Colorblind Paperback Now Available

This entry is part 3 of 4 in the series Seeing Color Colorblind

Colorblind Paperback Now Available

Seeing Color Colorblind” is now available at Amazon as a paperback book, in addition to the Kindle e-book version released earlier in April. I am as proud of this 60 page, 8×10 paperback book as I was of my PhD dissertation; maybe more so. It represents a labor of love for the colorblind people who have always been in my life, and whose world I really did not understand until I began this project.

colorblind paperback

From the Amazon description:

What do colorblind people see? What does the world look like to them? No single “right” answer exists, because there are different types and degrees of what is more appropriately called “color deficient vision.” Formally trained in Anthropology (PhD) and Medicine (MD), Susan Brandt Graham is a photographic artist who has had a lifelong interest in understanding how “colorblind” people see the world. Using the art and technology of digital photography, she unlocks the fascinating world seen by people with severe red deficient vision. From images in her professional portfolio, she creates diptychs that are indistinguishable to her son, who, like his maternal grandfather, has a severe red deficiency. This instructive and affordable volume is useful for people with red deficient vision to explain to others what they see; for family and friends to understand the world of their loved one; for ophthalmologists, optometrists, pediatricians, and other healthcare professionals who diagnose color deficient vision to use in explanation to patients and family/friends; for teachers to help students empathize with classmates who may perceive the world differently; and for anyone who desires to understand how others may see the world.

In the summer of 2015, after seeing the first of many videos from EnChroma, the company that makes special glasses that allow many, but not all, colorblind people to see a wider range of color, I tried experimenting with three of my images to see if I could produce images that my son would see as the same, even though quite different to me. I knew that, at least in theory, those three images should be close. But, I really did not believe the results. I did not think anyone saw the world like that. How could they? I mean, green people? I knew my son did not see me in shades of cyan. It was just too strange.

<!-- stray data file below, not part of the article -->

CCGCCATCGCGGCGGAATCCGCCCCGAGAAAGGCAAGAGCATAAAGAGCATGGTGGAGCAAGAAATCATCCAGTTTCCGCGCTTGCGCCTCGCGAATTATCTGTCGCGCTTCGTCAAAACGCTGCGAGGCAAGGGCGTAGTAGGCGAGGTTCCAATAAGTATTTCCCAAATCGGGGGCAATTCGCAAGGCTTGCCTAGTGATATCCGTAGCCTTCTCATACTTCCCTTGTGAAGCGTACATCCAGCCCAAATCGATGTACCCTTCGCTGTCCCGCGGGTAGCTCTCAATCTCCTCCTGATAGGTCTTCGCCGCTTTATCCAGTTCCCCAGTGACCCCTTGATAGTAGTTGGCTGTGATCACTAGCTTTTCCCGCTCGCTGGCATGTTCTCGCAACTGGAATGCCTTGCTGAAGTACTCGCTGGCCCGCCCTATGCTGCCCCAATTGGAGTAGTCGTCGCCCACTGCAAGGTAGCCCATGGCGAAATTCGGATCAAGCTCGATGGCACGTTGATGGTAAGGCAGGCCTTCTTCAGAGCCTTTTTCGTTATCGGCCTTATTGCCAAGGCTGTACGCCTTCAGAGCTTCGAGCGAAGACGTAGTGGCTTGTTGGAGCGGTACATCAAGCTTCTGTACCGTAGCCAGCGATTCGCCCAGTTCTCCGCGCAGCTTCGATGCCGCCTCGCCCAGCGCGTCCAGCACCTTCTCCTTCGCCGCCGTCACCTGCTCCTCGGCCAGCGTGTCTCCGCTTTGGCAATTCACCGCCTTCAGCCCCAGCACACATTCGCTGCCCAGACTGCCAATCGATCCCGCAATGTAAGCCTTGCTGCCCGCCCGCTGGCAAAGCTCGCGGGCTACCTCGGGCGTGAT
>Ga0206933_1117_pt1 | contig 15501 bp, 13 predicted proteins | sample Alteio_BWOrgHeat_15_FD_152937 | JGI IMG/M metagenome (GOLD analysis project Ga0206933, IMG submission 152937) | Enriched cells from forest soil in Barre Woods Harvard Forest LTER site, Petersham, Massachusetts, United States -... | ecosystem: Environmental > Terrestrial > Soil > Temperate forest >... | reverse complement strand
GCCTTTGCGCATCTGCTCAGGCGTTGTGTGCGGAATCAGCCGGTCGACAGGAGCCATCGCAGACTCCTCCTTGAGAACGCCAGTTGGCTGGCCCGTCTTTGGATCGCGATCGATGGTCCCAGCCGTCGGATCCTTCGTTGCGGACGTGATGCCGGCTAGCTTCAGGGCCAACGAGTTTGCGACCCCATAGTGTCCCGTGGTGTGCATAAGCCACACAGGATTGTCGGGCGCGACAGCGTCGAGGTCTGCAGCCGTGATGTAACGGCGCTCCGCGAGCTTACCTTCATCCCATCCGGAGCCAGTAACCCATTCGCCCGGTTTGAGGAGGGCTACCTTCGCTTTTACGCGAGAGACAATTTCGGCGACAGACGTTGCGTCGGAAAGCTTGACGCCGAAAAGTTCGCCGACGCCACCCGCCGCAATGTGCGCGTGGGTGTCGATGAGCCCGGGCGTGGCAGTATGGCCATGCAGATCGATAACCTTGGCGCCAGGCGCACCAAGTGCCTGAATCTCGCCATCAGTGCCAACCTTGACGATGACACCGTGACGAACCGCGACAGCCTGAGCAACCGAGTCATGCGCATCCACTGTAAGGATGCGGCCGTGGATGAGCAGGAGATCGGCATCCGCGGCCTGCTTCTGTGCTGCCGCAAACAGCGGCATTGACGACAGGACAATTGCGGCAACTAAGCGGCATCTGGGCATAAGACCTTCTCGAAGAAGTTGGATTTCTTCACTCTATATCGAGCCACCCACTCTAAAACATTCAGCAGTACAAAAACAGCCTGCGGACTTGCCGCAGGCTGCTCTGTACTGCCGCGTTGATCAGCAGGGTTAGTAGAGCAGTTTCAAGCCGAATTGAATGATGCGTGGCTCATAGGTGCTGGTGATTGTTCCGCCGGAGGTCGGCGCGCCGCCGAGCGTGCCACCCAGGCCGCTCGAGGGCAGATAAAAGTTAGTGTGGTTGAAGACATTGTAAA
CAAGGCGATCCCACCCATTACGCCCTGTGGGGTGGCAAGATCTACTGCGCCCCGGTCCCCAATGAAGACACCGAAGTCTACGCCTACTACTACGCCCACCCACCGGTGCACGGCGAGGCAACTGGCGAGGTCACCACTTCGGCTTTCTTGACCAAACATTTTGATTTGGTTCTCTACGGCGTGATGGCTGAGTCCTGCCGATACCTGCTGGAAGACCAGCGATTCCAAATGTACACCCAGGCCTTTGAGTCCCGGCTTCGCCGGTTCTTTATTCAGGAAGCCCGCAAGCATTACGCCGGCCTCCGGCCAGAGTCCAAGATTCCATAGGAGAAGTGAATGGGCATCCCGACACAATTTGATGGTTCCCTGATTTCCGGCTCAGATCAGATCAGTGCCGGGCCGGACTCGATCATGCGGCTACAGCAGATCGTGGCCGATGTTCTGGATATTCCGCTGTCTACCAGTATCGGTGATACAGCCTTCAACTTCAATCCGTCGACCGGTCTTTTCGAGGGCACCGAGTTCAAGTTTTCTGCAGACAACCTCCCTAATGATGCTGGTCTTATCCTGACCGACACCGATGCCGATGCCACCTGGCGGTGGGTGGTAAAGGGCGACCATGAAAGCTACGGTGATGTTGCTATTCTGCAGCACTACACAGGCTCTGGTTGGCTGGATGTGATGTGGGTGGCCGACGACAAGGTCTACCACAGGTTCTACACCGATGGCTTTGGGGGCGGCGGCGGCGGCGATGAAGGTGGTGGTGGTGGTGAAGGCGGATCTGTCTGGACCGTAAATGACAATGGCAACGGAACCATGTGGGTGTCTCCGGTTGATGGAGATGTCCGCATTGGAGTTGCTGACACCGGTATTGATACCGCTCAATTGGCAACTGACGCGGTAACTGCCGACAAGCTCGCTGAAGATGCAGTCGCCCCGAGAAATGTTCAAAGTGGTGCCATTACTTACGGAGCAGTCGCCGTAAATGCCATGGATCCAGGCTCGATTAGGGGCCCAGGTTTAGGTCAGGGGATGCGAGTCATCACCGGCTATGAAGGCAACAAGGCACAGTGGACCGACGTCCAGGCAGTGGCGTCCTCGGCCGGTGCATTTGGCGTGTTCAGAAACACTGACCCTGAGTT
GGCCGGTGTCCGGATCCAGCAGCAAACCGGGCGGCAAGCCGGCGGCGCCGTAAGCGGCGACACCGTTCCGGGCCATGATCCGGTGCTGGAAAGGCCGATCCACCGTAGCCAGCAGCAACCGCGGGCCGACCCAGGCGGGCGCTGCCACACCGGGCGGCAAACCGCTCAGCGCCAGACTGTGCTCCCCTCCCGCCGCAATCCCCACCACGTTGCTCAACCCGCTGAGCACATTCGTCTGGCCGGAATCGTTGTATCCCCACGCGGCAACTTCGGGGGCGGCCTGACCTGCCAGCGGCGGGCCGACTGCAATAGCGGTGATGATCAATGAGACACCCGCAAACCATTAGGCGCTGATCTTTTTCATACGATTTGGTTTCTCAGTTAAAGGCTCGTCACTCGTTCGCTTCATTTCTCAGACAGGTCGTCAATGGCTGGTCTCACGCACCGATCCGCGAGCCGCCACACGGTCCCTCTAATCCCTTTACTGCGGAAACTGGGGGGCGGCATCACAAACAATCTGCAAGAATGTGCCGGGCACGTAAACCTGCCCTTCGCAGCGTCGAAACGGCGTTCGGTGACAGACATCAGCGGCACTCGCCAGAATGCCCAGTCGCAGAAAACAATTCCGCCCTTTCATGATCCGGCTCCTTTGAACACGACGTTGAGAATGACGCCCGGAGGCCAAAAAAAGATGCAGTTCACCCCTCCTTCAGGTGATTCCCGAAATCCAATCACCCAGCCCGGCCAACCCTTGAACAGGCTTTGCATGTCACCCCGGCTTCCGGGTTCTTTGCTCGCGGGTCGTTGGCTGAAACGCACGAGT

I posted those images here, and didn’t give it more thought because I did not believe them. I don’t think I even mentioned it to my son until quite a bit later. Some time later, when he saw the three pairs, he said, “Oh, yeah, those look the same to me.” What? The theory that should have worked, but produced results so strange to me I could not believe them at the time, produced results that were real and accurate.

Early this year (2016) I converted a series of additional images, and my son confirmed that each pair really did look the same. We were able to do the work at a distance, using computers, and on April 2, released the Kindle version of “Seeing Color Colorblind.”

In retrospect, that work was very easy in comparison to producing a print version. Monitors, hand-held devices, and many other things use projected light, in which the primary colors are Red, Green, and Blue, the RGB color space of projected light.

colorblind paperback
RGB Color Wheels

Print versions, such as for books, are done in the Cyan, Magenta, and Yellow color space, which is reflected light. Those are the colors you see if you look at the overlapping areas of the color wheel of the RGB system. For someone with a severe red deficiency, cyan, blue, and green are about the only colors left in that space. Converting the diptychs we had done in the RGB color space was not difficult for me; it is easily done in Photoshop. However, we could not accurately proof CMYK color for print on our RGB monitors. Doing proofs required actual print proofs, and that became a huge challenge.

My friends doing serious digital photography know that the print is in the CMYK color space, but that the photographer does not manage color in that space. You color calibrate your monitor, using one of the devices available for that purpose. When getting ready to print, you proof using the appropriate ICC profile for the particular papers and the particular printer you are using. All of that is done in the RGB color space. In fact, labs for photographic prints tell you not to convert to CMYK, but keep the proof in RGB. When you actually print, your computer talks to the printer’s computer, which is where the conversion is done, and out comes a print in CMYK that matches the RGB “proof” you created on your monitor. Photo books are done this way, but not regular hardcover and paperback books.

I considered photo books, even though they are quite a bit more expensive. None of them produced images that looked the same to my son. We decided to give paperbacks a try. Again, these did not have ICC profiles to apply, and the images had to be submitted in CMYK. Much to my surprise (this has definitely been a learning experience from beginning to end!), the interior images looked the same to my son, but the cover image did not, even though it was the same image used on the interior, where it did match. That cover had a glossy finish. We gave a matte cover a try, and that worked perfectly to my son’s eyes. We finally had our “colorblind paperback!” I would never have thought of using a matte cover, but I actually think it is more attractive. I will use matte covers for work in the future, work having nothing to do with this particular topic.